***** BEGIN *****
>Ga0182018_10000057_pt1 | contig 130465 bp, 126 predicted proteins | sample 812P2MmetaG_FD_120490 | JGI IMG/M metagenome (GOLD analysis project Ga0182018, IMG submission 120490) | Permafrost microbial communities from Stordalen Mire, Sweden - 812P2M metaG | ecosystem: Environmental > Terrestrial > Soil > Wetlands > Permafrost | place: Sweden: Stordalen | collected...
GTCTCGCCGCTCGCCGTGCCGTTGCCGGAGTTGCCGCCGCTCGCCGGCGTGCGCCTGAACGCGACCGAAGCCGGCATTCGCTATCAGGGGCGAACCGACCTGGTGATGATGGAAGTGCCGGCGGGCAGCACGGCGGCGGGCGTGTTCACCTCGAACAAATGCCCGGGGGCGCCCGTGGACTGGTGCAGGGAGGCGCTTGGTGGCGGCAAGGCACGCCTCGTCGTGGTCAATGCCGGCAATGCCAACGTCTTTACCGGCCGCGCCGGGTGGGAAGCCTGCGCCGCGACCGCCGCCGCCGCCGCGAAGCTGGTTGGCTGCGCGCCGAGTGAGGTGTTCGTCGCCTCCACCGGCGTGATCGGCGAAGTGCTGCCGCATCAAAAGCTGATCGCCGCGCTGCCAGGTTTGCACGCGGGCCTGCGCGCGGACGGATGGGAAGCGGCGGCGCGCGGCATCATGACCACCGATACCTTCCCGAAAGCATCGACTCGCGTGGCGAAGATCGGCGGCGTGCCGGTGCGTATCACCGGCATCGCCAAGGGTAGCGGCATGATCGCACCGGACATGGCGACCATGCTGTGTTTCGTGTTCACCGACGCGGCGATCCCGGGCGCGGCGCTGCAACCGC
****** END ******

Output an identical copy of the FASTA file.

>Ga0182018_10000057_pt1 | contig 130465 bp, 126 predicted proteins | sample 812P2MmetaG_FD_120490 | JGI IMG/M metagenome (GOLD analysis project Ga0182018, IMG submission 120490) | Permafrost microbial communities from Stordalen Mire, Sweden - 812P2M metaG | ecosystem: Environmental > Terrestrial > Soil > Wetlands > Permafrost | place: Sweden: Stordalen | collected...
GTCTCGCCGCTCGCCGTGCCGTTGCCGGAGTTGCCGCCGCTCGCCGGCGTGCGCCTGAACGCGACCGAAGCCGGCATTCGCTATCAGGGGCGAACCGACCTGGTGATGATGGAAGTGCCGGCGGGCAGCACGGCGGCGGGCGTGTTCACCTCGAACAAATGCCCGGGGGCGCCCGTGGACTGGTGCAGGGAGGCGCTTGGTGGCGGCAAGGCACGCCTCGTCGTGGTCAATGCCGGCAATGCCAACGTCTTTACCGGCCGCGCCGGGTGGGAAGCCTGCGCCGCGACCGCCGCCGCCGCCGCGAAGCTGGTTGGCTGCGCGCCGAGTGAGGTGTTCGTCGCCTCCACCGGCGTGATCGGCGAAGTGCTGCCGCATCAAAAGCTGATCGCCGCGCTGCCAGGTTTGCACGCGGGCCTGCGCGCGGACGGATGGGAAGCGGCGGCGCGCGGCATCATGACCACCGATACCTTCCCGAAAGCATCGACTCGCGTGGCGAAGATCGGCGGCGTGCCGGTGCGTATCACCGGCATCGCCAAGGGTAGCGGCATGATCGCACCGGACATGGCGACCATGCTGTGTTTCGTGTTCACCGACGCGGCGATCCCGGGCGCGGCGCTGCAACCGC